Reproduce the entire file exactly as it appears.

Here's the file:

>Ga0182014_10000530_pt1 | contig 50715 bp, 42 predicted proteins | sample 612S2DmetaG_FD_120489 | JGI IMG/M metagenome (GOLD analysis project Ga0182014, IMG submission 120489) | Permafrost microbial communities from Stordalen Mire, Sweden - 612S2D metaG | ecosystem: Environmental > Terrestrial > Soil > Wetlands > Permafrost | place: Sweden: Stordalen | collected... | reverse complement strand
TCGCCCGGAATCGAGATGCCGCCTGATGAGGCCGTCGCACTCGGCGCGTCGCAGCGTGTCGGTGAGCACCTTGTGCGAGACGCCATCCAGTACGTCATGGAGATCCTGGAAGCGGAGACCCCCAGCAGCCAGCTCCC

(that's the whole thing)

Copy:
>Ga0182014_10000530_pt1 | contig 50715 bp, 42 predicted proteins | sample 612S2DmetaG_FD_120489 | JGI IMG/M metagenome (GOLD analysis project Ga0182014, IMG submission 120489) | Permafrost microbial communities from Stordalen Mire, Sweden - 612S2D metaG | ecosystem: Environmental > Terrestrial > Soil > Wetlands > Permafrost | place: Sweden: Stordalen | collected... | reverse complement strand
TCGCCCGGAATCGAGATGCCGCCTGATGAGGCCGTCGCACTCGGCGCGTCGCAGCGTGTCGGTGAGCACCTTGTGCGAGACGCCATCCAGTACGTCATGGAGATCCTGGAAGCGGAGACCCCCAGCAGCCAGCTCCC